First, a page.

Maximum life span is controlled by genes that regulate molecular mechanisms accounting for the synchrony of structural and functional changes in different cells and tissues of each member of a given species. The role of immune response genes was investigated in aging mice genetically selected for high (H) or low (L) antibody response (Biozzi mice). Results from genetic selection of over 1000 mice showed that genes expressed in the immune system affect life span and diseases. In most cases, the life span is longer in H than in L mice whereas the lymphoma incidence is remarkably higher in L than in H mice. Since DNA repair capacity is a property positively correlated with the maximum life span in several mammalian species, DNA repair was studied by use of hydroxyurea, a cell-synchronizing agent, and found to take place in irradiated human PBMC from young and, to a lesser extent, from adult subjects. Conversely, no repair was detected in irradiated PBMC from elderly subjects. DNA damage recognition and repair pathways involve several nuclear proteins, as double strand breaks are firstly recognized by proteins displaying helicase activity, such as ku 70/80, and then repair is carried out under the control of other proteins. Radiation-induced expression of activated ku 70/80 proteins, in terms of DNA-binding, was found in PBMC from young-adults but not from elderly subjects. Maintenance of DNA integrity is fundamental for normal immune functions, as suggested by the lack of V(D)J recombination in lymphocytes of knock-out mice deficient in ku 70 or ku 80 protein. However, whether the link between genetic factors and life span is mediated by the performance of the immune system remains to be demonstrated. (C) 2000 Elsevier Science Ltd.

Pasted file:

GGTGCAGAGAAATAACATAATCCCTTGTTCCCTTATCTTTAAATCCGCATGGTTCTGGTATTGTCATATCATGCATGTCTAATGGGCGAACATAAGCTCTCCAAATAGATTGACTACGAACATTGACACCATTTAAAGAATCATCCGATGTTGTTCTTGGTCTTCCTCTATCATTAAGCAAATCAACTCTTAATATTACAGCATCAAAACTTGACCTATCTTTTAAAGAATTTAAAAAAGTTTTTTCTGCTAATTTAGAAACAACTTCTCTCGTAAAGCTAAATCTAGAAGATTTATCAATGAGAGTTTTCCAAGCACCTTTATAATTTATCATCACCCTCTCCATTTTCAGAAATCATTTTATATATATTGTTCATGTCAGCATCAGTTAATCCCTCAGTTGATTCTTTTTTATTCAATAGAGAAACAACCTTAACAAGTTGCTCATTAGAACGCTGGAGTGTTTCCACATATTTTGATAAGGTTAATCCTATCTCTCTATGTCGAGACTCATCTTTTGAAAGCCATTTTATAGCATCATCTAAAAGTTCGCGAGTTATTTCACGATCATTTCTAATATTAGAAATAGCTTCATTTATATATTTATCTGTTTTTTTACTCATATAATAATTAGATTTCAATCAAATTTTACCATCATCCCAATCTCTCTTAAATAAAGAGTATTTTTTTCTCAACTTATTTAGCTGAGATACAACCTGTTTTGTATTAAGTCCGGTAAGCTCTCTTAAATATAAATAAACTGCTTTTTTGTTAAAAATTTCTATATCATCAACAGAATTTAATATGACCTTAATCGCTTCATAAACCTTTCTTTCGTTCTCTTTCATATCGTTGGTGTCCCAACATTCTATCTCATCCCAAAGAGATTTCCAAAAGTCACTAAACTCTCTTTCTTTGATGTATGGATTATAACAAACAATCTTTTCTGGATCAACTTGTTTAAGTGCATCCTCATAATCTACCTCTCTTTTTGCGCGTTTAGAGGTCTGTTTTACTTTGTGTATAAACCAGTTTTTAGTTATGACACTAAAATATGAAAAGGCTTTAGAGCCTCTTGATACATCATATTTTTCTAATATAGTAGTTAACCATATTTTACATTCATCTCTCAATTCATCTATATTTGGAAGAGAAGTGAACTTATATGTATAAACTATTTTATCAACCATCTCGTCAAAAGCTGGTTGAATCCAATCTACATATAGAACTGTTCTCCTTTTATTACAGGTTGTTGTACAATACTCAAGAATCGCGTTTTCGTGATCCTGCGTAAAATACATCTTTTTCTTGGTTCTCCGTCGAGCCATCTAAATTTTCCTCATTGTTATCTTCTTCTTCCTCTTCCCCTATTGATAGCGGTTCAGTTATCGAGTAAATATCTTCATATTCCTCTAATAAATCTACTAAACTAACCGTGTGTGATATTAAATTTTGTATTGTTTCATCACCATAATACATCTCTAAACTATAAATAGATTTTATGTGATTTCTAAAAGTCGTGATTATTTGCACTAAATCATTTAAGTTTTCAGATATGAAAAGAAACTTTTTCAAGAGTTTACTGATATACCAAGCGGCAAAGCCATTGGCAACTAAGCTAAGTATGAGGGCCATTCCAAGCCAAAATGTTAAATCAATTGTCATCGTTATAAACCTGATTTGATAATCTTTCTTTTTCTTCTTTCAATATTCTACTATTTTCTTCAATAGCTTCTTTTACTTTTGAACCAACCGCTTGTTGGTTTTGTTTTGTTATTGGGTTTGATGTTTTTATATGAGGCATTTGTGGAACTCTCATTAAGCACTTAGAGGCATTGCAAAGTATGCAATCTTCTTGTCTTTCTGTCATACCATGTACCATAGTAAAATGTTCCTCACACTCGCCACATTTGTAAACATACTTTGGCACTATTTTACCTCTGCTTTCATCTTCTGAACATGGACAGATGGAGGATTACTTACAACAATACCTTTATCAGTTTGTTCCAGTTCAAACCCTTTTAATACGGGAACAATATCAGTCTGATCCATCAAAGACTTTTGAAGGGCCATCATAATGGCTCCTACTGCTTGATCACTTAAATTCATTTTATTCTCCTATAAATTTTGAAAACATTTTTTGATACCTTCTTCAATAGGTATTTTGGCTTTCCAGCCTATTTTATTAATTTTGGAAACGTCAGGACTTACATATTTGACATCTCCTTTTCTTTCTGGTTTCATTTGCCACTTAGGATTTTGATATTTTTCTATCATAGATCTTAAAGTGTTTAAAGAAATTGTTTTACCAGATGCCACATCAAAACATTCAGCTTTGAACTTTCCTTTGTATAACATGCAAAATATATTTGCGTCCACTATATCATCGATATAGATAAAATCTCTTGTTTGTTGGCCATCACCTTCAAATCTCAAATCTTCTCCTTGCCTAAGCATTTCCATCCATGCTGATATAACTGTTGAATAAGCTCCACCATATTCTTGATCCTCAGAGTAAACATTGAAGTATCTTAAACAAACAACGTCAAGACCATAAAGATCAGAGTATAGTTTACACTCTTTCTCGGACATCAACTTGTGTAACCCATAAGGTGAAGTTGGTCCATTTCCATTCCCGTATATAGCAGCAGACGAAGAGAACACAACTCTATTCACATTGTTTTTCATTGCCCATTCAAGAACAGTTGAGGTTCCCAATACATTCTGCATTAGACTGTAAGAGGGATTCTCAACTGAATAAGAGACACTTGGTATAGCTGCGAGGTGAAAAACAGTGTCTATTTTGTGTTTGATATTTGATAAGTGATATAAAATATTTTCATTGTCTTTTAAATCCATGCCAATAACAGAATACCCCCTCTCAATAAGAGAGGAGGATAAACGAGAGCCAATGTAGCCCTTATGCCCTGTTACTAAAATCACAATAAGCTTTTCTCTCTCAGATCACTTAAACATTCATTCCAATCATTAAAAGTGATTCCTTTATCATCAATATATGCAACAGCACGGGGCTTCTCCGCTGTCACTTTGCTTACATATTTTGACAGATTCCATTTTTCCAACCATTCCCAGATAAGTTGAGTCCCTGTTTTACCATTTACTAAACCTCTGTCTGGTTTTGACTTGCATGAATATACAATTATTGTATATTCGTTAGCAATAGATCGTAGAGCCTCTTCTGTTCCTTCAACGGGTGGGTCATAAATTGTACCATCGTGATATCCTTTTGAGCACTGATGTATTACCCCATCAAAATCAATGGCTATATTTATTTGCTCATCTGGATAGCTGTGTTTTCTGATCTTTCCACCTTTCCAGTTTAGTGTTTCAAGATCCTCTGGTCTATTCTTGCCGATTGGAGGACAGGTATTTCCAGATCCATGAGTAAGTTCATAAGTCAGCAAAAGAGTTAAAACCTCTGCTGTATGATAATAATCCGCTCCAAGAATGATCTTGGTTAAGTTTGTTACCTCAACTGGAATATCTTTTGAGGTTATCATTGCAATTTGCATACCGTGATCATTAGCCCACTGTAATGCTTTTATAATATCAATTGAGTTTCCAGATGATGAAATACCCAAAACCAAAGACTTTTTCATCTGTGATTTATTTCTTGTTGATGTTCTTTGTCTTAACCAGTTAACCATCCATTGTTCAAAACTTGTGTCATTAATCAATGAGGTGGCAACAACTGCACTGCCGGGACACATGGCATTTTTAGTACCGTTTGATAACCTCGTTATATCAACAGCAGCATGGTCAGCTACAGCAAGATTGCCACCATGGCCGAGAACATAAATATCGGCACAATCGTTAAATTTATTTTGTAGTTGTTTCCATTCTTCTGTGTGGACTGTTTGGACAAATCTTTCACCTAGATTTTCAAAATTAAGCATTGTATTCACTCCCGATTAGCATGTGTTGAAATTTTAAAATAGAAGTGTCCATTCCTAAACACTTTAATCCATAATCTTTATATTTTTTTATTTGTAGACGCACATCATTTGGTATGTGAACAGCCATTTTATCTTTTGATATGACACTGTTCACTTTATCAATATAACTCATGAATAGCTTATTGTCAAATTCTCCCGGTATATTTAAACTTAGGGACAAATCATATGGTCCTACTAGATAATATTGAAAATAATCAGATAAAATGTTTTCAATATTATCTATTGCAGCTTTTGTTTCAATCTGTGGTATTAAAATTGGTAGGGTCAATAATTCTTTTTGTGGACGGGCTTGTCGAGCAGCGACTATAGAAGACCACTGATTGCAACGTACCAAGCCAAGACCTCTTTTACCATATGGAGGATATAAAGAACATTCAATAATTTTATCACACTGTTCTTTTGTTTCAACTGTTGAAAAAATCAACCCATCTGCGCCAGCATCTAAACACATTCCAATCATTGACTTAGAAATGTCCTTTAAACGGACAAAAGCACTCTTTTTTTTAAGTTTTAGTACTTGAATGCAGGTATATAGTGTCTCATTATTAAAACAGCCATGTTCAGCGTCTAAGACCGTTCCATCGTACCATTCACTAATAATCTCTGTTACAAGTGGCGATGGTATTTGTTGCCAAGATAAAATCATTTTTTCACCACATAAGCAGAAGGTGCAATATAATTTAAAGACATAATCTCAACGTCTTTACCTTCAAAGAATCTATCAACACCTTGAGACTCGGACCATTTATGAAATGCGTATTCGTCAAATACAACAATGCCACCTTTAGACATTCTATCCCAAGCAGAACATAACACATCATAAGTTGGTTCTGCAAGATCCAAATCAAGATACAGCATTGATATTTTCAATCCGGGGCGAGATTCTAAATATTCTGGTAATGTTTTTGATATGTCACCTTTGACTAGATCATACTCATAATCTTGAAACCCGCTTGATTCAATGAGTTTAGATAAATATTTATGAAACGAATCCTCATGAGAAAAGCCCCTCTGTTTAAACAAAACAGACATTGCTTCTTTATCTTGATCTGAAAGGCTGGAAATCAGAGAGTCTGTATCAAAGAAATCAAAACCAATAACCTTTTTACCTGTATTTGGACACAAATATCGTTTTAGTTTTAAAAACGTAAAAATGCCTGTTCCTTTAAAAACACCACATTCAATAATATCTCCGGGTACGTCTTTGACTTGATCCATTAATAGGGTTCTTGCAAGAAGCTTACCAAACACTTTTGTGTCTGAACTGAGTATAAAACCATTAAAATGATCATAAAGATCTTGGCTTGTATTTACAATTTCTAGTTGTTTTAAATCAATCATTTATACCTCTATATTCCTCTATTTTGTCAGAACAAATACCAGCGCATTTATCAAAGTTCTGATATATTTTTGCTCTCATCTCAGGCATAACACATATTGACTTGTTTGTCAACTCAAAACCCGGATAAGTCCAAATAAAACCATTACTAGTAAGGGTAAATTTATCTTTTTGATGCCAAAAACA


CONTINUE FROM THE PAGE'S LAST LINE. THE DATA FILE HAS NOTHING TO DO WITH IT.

ASJC Scopus subject areas
- Infectious Diseases
- Public Health, Environmental and Occupational Health